Project F-Word: Our Patina’d Ford Gets Some Pane Management

Back before the OEMs learned about gluing our cars and trucks together, they assembled them using some basic items such as bolts but also used non-conventional items of assembly, such as string. Common, household string was a necessary tool when installing items such as front windshields or rear glass for decades and that holds true for many F-100 pickup trucks, including our own Project F-Word.

Patina is cool, but not when it blurs your vision. Our F-100 has seen many miles and the resultant chips, cracks, and other blemishes needed fixing. Note, our truck has the trim installed, you will need to decide if you’re going to be using this trim again when you order your new weatherstrip.

Swapping glass is one of those chores that ride a fine line between having helping hands on-call, and “too many hands in the pot.” Also, window glass is, well – glass! As such, it can be fragile, if you try and move it in ways differing from its strength axis, but it’s not like trying to install eggshells either. Taking your time is the most important tool when working with glass. F-Word’s front and rear glass had seen better days, and the weatherstripping hadn’t aged gracefully.

Many F-100 windshields exhibit this separation near the edges. It's unsightly, and needs to go! Also, before you remove all the glass from your ride, check the new pane(s) to ensure they've not been damaged in shipping.

Classic Industries offers replacement glass for various 1967 through 1979 Ford F-100 trucks (as well as other vehicles) and they also offer weatherstripping to ensure a tight seal around those vintage body seams. We are re-using the rear glass on F-Word but stepped up with new weatherstripping on both front and rear panes. Check out the pictures to see how the team at Fast Auto Glass in Southaven, Mississippi improved our view both front and rear on Project F-Word. We’ll really appreciate having that new glass and weatherstripping when we drive our Coyote-swapped, hopped-up pick ’em-up truck to Holley’s Intergalactic Ford Festival in about a month.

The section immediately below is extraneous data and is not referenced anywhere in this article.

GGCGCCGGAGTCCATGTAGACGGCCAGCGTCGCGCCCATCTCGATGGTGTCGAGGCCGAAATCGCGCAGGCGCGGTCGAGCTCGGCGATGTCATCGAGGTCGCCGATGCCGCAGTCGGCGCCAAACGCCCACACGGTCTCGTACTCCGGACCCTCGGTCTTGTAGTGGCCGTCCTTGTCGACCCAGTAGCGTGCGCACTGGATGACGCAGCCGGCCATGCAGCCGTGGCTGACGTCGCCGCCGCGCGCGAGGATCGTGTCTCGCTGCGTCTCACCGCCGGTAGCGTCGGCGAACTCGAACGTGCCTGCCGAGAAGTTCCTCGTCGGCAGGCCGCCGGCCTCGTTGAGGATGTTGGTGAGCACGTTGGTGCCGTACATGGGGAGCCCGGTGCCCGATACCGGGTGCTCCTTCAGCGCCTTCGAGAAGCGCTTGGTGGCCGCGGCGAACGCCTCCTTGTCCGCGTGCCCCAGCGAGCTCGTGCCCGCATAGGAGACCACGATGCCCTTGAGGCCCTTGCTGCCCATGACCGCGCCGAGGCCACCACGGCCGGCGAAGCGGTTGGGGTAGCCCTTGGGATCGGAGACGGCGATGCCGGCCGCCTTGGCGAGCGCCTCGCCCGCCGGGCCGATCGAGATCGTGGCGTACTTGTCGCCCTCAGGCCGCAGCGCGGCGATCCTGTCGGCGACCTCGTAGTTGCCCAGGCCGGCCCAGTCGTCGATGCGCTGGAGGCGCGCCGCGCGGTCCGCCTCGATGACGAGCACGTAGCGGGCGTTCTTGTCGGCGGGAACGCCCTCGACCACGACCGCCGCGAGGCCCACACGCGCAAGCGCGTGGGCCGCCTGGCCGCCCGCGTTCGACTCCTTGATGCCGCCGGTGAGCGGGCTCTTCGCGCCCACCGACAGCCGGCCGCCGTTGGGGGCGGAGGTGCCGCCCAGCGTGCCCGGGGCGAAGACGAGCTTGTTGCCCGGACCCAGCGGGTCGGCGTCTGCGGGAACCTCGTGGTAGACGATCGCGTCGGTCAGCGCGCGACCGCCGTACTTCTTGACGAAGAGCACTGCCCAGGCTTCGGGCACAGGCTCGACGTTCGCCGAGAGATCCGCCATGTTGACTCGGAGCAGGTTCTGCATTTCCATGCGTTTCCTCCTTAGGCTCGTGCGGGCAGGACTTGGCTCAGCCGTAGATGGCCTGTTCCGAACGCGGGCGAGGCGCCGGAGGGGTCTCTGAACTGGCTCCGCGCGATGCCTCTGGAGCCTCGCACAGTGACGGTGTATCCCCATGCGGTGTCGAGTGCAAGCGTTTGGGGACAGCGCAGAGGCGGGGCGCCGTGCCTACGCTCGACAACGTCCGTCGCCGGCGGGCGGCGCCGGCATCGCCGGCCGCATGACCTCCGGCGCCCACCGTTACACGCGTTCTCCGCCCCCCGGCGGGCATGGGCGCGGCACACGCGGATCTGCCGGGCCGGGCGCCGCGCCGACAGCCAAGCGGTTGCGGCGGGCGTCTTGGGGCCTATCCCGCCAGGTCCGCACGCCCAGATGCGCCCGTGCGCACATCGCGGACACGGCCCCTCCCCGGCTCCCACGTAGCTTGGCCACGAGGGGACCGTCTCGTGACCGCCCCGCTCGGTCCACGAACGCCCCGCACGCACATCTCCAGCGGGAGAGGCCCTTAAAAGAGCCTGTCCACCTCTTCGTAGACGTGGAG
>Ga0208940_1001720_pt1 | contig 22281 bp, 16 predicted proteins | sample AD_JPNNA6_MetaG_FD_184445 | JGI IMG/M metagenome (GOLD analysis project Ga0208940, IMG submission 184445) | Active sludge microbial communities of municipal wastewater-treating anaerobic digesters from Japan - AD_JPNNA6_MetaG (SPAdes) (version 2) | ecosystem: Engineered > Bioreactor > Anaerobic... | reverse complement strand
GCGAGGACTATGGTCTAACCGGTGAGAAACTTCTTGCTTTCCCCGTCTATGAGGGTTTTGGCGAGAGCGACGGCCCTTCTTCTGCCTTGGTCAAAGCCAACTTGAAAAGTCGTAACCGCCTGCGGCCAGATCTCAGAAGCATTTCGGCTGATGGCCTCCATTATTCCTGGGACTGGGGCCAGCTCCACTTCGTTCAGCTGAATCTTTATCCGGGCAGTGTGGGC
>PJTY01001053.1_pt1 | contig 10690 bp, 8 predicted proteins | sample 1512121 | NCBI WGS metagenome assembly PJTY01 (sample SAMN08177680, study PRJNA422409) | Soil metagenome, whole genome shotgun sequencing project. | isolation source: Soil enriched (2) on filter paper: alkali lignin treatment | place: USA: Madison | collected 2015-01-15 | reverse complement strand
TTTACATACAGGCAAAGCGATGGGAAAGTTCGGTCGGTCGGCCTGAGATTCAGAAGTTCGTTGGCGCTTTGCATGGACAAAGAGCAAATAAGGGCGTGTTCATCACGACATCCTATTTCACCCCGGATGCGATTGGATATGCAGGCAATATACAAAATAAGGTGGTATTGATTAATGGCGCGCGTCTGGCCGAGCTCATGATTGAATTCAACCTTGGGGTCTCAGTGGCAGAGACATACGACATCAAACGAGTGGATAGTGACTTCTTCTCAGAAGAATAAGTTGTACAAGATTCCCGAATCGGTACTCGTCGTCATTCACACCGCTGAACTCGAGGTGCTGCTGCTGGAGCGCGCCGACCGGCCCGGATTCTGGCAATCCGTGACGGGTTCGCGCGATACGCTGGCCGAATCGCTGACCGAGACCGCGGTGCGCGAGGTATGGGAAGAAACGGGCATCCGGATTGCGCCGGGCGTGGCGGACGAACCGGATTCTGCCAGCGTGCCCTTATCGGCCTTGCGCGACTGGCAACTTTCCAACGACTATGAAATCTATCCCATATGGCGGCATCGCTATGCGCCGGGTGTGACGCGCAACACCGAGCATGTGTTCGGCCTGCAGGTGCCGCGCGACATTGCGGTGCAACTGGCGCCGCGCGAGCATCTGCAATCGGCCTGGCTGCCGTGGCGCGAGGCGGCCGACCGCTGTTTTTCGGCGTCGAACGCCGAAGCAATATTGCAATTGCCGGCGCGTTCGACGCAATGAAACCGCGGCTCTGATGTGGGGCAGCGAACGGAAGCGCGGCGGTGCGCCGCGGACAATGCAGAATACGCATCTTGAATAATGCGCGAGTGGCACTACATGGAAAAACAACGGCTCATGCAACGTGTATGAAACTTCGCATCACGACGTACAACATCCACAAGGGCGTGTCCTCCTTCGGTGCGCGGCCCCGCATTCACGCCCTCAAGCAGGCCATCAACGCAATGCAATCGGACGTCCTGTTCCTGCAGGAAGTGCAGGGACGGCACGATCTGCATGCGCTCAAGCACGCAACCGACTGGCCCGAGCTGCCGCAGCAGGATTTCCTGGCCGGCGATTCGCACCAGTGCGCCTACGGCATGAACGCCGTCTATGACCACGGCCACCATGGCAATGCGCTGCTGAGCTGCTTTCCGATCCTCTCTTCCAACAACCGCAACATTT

Since the old weatherstrip isn't going to be reused, you can simplify removal by cutting it. Some folks prefer to cut the small lip off of the weatherstrip on the inside, while others stick the blade up under the weatherstrip and trim from the outside. If you have trim, it will come off as the weatherstrip falls away. Be careful with sharp, pointy objects!

You will have residue and old glue/weatherstrip to remove. Now is a good time to check and repair any rust that may have occurred over the past few decades.

We were swapping weatherstrip on both the front and rear, so we removed both panes of glass and cleaned both sides of the cab up at the same time.

We started with the back glass. This tool from Classic Industries helps wrap the string around the outside of the weatherstrip once it's installed. This is where it pays to have friends help hold the glass on the outside while you work the inner part of the weatherstrip into position.

Begin by pulling the string, which brings the inside edge of the weatherstrip with it. Work your way across the bottom on each side, and then up to the top. You should end in the middle at the top.

We then went to the front glass.

After installing the weatherstrip, the trim is next. A little WD40 helps slide it in place. After that, the string is coiled around the weatherstrip channel and the windshield is ready to go in.

Some folks begin at the bottom, while others prefer to start at the top. The guys at Fast Glass started seating the top first.

Either way, you need to make sure the glass is centered in the opening and that the window is seated all the way on the starting edge. This will help you greatly as you’re trying to squeeze the opposing side’s weatherstrip over the lip.

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About the author

Andy Bolig

Andy has been intrigued by mechanical things all of his life and enjoys tinkering with cars of all makes and ages. Finding value in style points, he can appreciate cars of all power and performance levels. Andy is an avid railfan and gets his “high” by flying radio-controlled model airplanes when time permits. He keeps his feet firmly grounded by working on his two street rods and his supercharged C4 Corvette. Whether planes, trains, motorcycles, or automobiles, Andy has immersed himself in a world driven by internal combustion.
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